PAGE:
What is a Silver Exchange?

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  • Written By: A. Leverkuhn
  • Edited By: Andrew Jones
  • Last Modified Date: 13 August 2019
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A silver exchange is a venue for trading silver. As a precious metal, silver is a commodity that can be traded in various ways. An exchange is simply a market, and “silver exchanges” range from large commodities exchanges that include silver equities, to small independent metals exchanges that may or may not focus on trading commodities in general.

Experienced financial professionals might talk about a “silver exchange” or “silver market.” They may be referring to an exchange or market that trades a range of commodities, or one that trades only precious metals like gold and silver. Traders and others will also look at precisely how silver is traded over global, national, or local exchanges. For example, silver can be traded in its raw form as bullion, or in coins or other collectible forms.

It’s important to distinguish the nature of a silver exchange from some new innovative products that are also much talked about as ways to trade silver and precious metals. Silver exchange traded funds (ETFs) and silver exchange traded notes (ETNs) are not sold on “silver exchanges,” but over national and larger exchanges. Silver ETFs and ETNs represent a way to engage in buying and selling forms of this commodity through a major exchange, where standards of regulation apply. Many finance pros are excited about the use of these funds to effectively trade silver, gold, and other precious metals.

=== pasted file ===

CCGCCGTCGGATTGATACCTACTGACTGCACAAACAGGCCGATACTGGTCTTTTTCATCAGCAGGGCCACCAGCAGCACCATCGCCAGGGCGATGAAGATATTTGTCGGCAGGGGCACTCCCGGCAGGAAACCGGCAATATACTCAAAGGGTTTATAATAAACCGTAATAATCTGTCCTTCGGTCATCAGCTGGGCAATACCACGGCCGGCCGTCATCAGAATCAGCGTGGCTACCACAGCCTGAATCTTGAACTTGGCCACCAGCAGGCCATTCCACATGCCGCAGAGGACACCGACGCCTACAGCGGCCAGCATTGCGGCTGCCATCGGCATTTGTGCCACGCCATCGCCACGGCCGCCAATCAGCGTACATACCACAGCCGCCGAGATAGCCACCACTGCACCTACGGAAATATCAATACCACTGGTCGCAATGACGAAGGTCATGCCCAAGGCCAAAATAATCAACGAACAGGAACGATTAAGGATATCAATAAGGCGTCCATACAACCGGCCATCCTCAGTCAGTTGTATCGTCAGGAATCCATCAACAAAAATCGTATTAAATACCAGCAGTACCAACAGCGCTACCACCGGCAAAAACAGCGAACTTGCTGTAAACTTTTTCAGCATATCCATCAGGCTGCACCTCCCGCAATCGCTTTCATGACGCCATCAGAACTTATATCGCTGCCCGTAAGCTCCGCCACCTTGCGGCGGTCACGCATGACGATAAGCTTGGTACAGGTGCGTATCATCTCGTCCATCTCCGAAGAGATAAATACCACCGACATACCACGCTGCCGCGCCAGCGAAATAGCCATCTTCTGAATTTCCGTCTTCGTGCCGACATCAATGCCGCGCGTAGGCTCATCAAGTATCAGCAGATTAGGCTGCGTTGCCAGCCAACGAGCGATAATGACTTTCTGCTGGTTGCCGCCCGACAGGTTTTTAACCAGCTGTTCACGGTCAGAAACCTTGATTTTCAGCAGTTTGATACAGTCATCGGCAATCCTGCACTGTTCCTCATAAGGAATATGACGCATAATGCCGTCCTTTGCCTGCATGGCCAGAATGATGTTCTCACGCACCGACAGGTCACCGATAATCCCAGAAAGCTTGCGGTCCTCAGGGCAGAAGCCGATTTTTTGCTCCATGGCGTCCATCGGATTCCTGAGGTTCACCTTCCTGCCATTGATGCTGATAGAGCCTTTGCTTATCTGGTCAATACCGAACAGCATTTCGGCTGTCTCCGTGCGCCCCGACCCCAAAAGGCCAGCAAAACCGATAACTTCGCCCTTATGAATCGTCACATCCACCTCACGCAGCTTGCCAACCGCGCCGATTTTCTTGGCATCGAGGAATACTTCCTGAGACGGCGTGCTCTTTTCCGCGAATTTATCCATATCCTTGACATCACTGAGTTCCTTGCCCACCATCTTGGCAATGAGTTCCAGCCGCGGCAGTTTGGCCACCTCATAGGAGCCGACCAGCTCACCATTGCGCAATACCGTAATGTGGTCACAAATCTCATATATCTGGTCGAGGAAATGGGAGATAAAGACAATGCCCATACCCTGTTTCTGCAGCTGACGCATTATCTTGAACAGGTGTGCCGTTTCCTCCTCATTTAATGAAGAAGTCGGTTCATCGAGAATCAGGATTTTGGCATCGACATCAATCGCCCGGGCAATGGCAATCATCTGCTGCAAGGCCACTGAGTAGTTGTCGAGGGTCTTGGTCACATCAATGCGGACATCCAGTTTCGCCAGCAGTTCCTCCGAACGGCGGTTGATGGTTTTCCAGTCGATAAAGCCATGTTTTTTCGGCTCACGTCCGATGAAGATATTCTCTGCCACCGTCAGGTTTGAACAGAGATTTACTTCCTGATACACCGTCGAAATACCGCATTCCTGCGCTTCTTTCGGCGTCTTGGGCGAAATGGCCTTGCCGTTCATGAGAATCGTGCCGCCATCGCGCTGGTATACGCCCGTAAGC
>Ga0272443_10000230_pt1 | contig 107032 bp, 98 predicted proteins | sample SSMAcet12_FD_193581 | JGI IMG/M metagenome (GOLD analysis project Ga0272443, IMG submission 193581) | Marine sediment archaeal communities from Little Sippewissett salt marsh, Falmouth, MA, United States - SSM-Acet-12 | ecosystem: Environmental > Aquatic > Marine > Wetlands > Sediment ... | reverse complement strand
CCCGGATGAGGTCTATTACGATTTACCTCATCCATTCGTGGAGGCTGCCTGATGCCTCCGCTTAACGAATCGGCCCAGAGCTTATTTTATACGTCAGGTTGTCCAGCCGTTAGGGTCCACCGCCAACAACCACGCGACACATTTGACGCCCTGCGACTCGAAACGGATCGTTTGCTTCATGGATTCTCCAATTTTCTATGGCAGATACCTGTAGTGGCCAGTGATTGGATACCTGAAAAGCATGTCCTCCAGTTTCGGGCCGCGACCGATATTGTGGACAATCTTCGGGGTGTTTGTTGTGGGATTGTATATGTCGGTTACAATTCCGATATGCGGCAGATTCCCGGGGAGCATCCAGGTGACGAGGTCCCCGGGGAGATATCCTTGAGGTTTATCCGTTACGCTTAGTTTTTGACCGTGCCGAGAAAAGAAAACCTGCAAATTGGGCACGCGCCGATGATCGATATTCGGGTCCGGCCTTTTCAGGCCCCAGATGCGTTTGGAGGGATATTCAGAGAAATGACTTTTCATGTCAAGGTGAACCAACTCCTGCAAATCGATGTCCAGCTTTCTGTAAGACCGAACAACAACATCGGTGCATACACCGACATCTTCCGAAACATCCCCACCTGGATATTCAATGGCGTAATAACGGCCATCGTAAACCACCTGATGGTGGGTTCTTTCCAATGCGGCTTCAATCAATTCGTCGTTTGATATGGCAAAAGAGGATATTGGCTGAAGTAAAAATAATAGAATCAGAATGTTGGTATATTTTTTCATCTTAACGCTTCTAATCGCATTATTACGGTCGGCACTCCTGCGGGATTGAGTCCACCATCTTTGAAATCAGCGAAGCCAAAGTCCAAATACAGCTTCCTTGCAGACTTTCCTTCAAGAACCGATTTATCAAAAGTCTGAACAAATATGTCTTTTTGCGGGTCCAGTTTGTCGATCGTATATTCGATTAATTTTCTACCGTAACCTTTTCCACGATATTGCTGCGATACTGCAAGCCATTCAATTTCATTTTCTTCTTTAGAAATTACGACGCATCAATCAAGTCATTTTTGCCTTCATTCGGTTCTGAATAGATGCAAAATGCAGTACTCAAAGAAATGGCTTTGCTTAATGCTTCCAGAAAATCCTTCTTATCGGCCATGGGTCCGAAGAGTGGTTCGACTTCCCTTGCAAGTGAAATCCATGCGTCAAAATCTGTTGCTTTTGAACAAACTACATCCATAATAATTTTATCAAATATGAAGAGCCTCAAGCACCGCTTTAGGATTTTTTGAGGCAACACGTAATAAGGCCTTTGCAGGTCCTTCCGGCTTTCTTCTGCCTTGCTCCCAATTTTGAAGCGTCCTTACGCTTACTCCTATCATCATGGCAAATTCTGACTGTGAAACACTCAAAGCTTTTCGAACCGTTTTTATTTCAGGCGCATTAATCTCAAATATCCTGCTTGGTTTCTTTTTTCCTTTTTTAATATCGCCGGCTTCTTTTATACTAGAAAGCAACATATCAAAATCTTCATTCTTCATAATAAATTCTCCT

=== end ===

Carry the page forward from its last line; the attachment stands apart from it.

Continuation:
Although true silver exchanges are commodity exchanges set up legitimately to handle precious metals, in the recent past, the use of the term “silver exchange” has blossomed into a term for many different regional and local markets. Some of these may only be single dealers who are set up to help individuals trade precious metals. In some cases, those who are using the term “silver exchange” are not set up to trade precious metals on markets, but instead pay cash for individuals surrendering silver and other precious metals in any form. Investors should know that though these may be exchanges in a technical sense, they are not the same as established markets for silver that include more oversight by a government presiding over the national or larger exchanges.

Any kind of true silver exchange allows for buying and selling precious metals in the form of equities. Investors can choose to buy bullion, or invest in mining operations. They can also choose index funds that bundle silver equities. A professional money manager can help beginners choose the right silver opportunities for their portfolios.



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